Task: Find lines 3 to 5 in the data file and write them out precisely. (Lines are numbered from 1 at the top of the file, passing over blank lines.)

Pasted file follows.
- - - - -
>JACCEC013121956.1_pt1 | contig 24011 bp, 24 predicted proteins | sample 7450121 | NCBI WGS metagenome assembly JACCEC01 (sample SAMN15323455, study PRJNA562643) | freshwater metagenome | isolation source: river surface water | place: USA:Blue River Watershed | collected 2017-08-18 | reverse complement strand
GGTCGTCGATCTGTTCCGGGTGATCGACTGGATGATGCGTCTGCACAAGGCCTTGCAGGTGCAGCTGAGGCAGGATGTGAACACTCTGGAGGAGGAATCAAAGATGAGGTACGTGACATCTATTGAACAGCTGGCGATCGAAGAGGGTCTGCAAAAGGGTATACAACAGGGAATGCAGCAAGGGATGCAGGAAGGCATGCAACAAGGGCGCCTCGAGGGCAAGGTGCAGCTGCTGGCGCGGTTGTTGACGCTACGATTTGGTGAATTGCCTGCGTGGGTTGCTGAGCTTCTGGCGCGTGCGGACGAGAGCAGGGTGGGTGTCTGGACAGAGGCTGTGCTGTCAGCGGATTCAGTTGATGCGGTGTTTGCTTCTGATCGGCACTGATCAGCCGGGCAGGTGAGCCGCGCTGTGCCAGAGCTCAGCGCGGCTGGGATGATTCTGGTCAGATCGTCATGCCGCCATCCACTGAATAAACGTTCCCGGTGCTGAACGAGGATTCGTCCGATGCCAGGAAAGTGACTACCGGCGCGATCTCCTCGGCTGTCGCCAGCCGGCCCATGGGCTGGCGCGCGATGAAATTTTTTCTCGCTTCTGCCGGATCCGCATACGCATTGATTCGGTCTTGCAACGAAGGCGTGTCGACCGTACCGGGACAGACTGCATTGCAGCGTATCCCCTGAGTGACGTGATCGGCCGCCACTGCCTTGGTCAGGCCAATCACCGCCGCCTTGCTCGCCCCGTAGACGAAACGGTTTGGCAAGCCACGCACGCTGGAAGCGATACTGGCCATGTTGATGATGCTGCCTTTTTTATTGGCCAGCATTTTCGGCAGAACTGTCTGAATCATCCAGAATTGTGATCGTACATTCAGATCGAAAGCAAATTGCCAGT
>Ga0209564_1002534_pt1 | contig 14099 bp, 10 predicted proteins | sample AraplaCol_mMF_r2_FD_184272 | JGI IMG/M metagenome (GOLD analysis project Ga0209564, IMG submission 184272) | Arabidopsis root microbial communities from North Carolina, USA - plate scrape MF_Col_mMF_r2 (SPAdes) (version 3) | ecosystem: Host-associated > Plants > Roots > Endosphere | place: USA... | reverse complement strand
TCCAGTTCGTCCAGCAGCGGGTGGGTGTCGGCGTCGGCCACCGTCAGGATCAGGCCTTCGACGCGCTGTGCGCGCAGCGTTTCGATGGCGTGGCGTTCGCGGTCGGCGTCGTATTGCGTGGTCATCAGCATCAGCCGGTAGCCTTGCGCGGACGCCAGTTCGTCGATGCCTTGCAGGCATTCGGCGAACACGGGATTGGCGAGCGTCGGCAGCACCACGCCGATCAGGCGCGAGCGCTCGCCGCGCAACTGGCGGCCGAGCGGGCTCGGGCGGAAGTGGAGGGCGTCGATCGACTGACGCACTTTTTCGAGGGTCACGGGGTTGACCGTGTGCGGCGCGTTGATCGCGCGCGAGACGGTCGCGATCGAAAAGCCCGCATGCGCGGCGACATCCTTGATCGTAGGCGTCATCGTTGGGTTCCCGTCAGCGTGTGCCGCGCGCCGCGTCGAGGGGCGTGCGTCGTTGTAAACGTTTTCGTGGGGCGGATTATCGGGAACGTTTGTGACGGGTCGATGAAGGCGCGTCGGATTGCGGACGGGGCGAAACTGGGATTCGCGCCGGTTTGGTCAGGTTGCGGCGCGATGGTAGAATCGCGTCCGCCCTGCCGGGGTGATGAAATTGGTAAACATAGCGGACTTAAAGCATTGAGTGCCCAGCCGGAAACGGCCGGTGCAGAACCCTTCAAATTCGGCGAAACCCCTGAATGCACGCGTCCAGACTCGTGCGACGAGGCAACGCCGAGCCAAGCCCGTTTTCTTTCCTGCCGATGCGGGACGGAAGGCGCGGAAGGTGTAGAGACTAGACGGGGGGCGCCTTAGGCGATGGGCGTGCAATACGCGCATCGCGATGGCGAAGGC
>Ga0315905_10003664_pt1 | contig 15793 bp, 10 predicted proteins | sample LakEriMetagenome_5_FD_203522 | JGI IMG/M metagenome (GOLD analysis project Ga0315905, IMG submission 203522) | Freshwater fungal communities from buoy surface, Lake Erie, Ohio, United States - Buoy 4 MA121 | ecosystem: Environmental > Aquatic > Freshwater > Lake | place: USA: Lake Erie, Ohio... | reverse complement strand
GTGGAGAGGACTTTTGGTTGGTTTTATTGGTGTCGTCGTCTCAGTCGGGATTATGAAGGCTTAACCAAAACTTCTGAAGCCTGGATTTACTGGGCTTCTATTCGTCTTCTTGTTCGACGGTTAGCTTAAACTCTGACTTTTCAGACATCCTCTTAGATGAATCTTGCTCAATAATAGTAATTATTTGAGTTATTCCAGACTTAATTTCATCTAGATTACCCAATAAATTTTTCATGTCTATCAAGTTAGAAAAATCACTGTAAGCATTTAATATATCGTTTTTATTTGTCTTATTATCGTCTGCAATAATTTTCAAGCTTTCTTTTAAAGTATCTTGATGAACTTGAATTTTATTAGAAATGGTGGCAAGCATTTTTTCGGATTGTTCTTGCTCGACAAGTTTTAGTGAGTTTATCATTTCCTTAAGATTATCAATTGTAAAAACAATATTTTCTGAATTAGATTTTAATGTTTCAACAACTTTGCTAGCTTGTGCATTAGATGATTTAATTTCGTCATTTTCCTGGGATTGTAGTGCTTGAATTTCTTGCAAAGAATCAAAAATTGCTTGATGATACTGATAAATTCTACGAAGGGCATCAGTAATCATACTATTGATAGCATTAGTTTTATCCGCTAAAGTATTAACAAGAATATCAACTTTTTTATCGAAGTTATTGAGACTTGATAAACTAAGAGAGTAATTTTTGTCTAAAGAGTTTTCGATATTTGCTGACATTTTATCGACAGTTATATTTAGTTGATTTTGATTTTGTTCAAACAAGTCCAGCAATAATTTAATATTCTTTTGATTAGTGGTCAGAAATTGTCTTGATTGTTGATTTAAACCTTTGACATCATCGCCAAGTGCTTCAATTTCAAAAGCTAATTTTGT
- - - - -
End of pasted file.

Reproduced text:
>Ga0209564_1002534_pt1 | contig 14099 bp, 10 predicted proteins | sample AraplaCol_mMF_r2_FD_184272 | JGI IMG/M metagenome (GOLD analysis project Ga0209564, IMG submission 184272) | Arabidopsis root microbial communities from North Carolina, USA - plate scrape MF_Col_mMF_r2 (SPAdes) (version 3) | ecosystem: Host-associated > Plants > Roots > Endosphere | place: USA... | reverse complement strand
TCCAGTTCGTCCAGCAGCGGGTGGGTGTCGGCGTCGGCCACCGTCAGGATCAGGCCTTCGACGCGCTGTGCGCGCAGCGTTTCGATGGCGTGGCGTTCGCGGTCGGCGTCGTATTGCGTGGTCATCAGCATCAGCCGGTAGCCTTGCGCGGACGCCAGTTCGTCGATGCCTTGCAGGCATTCGGCGAACACGGGATTGGCGAGCGTCGGCAGCACCACGCCGATCAGGCGCGAGCGCTCGCCGCGCAACTGGCGGCCGAGCGGGCTCGGGCGGAAGTGGAGGGCGTCGATCGACTGACGCACTTTTTCGAGGGTCACGGGGTTGACCGTGTGCGGCGCGTTGATCGCGCGCGAGACGGTCGCGATCGAAAAGCCCGCATGCGCGGCGACATCCTTGATCGTAGGCGTCATCGTTGGGTTCCCGTCAGCGTGTGCCGCGCGCCGCGTCGAGGGGCGTGCGTCGTTGTAAACGTTTTCGTGGGGCGGATTATCGGGAACGTTTGTGACGGGTCGATGAAGGCGCGTCGGATTGCGGACGGGGCGAAACTGGGATTCGCGCCGGTTTGGTCAGGTTGCGGCGCGATGGTAGAATCGCGTCCGCCCTGCCGGGGTGATGAAATTGGTAAACATAGCGGACTTAAAGCATTGAGTGCCCAGCCGGAAACGGCCGGTGCAGAACCCTTCAAATTCGGCGAAACCCCTGAATGCACGCGTCCAGACTCGTGCGACGAGGCAACGCCGAGCCAAGCCCGTTTTCTTTCCTGCCGATGCGGGACGGAAGGCGCGGAAGGTGTAGAGACTAGACGGGGGGCGCCTTAGGCGATGGGCGTGCAATACGCGCATCGCGATGGCGAAGGC
>Ga0315905_10003664_pt1 | contig 15793 bp, 10 predicted proteins | sample LakEriMetagenome_5_FD_203522 | JGI IMG/M metagenome (GOLD analysis project Ga0315905, IMG submission 203522) | Freshwater fungal communities from buoy surface, Lake Erie, Ohio, United States - Buoy 4 MA121 | ecosystem: Environmental > Aquatic > Freshwater > Lake | place: USA: Lake Erie, Ohio... | reverse complement strand